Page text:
Two of the county’s police and health teams are going the extra mile for their alcohol awareness campaigning by taking a month-long break from booze.
Alcohol Concern’s Dry January campaign encourages people to take a month off alcohol after the indulgences of the Christmas holidays. It’s based on research which shows that abstaining from alcohol can help people re-evaluate their drinking in the long term.
In a show of support, Suffolk Constabulary’s night time economy team – who have been directly involved in supporting many revellers over the busy festive period – and Suffolk’s Public Health team are preparing to take on the challenge.
Alcohol Concern’s ‘alcohol harm map’, released in autumn 2014, shows that 20% of Suffolk people are drinking too much, accounting for 266 deaths in 2012 and almost 114,000 hospital admissions as a result of alcohol consumption from 2012/13.
Councillor Andrew Reid, Suffolk’s Alcohol Strategy Group chair, said: “Dry January is a great opportunity for people to consider their relationship with alcohol, thinking about the many associated benefits of taking a break, including saving money, losing weight and feeling energised.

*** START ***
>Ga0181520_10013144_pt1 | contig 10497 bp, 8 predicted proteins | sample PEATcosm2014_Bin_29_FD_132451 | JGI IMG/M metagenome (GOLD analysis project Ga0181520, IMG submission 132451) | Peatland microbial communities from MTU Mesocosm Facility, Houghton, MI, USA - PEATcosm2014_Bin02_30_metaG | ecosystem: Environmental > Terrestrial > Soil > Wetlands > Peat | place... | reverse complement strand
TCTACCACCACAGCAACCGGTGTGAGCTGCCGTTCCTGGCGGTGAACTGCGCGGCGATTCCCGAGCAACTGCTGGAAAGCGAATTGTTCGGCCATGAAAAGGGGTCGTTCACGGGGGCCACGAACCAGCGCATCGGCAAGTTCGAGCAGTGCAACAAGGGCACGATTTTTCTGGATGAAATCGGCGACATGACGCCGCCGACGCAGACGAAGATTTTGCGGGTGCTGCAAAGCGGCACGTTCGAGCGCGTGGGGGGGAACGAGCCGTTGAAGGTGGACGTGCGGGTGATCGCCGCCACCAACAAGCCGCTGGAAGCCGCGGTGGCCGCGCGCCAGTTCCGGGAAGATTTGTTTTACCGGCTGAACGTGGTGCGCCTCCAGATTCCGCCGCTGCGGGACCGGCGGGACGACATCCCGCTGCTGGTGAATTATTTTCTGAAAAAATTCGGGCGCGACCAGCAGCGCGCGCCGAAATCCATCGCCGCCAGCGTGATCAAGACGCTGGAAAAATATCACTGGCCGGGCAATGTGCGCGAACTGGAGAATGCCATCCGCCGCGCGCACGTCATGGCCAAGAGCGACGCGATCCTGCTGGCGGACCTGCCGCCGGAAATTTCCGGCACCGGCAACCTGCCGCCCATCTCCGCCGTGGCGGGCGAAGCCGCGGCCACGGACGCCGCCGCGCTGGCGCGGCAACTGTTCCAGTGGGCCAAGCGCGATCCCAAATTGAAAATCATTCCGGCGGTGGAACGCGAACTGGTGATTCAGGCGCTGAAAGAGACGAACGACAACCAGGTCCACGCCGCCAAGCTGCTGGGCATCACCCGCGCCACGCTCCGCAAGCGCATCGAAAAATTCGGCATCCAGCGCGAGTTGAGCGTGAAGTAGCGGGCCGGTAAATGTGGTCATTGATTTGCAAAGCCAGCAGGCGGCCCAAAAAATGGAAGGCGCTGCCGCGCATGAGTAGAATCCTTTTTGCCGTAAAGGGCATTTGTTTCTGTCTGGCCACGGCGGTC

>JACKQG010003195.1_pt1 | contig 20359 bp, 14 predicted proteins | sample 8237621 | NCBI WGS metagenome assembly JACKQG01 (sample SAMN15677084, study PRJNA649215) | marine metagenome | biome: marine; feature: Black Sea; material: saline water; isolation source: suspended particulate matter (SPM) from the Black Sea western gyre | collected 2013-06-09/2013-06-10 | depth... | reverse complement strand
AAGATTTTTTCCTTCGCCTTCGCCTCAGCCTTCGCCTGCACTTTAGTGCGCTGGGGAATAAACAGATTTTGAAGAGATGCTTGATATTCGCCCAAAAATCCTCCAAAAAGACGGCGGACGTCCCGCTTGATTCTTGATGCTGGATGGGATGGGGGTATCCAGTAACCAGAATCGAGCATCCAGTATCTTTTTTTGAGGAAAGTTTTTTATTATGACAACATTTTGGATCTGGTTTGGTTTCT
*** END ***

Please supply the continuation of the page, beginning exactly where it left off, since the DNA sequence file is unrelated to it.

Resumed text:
“It’s not about never drinking again; it’s an opportunity for people to reflect on their drinking patterns and to give their body a break from alcohol.
“With the start of a new year, many people make healthy resolutions; where better to start, post-festive season, than an alcohol-free month to kick start 2015.”
Police Sergeant Joanne Towell from the night time economy team, said: “Together with my colleagues I’m participating in Dry January. Our team has first-hand experience of helping people who have overindulged in the past few weeks, some of whom have spent a night in custody while sobering up, or even in A&E.
“You could say we’ve seen the damaging side of alcohol, and this is just one incentive to get involved in Dry January.”
Earlier this year, Suffolk’s Health and Wellbeing Board unveiled a countywide action plan, bringing together the police, NHS, voluntary organisations, local councils and alcohol industry to tackle the harmful aspects of alcohol in Suffolk.
The plan identifies emerging trends such as ‘pre-loading’ – drinking to excess before a night out – and vulnerable older people drinking behind closed doors, with an emphasis on hidden harm such as domestic violence as a result of alcohol consumption.
To sign up for Alcohol Concern’s Dry January and register for tips and tools to make the most of the month, people should visit www.dryjanuary.org.uk. For the local Suffolk campaign, visit www.healthysuffolk.org.uk/home/healthy-drinking
For the first time, Public Health England is supporting Dry January, providing extensive support to people via social media and the dedicated website.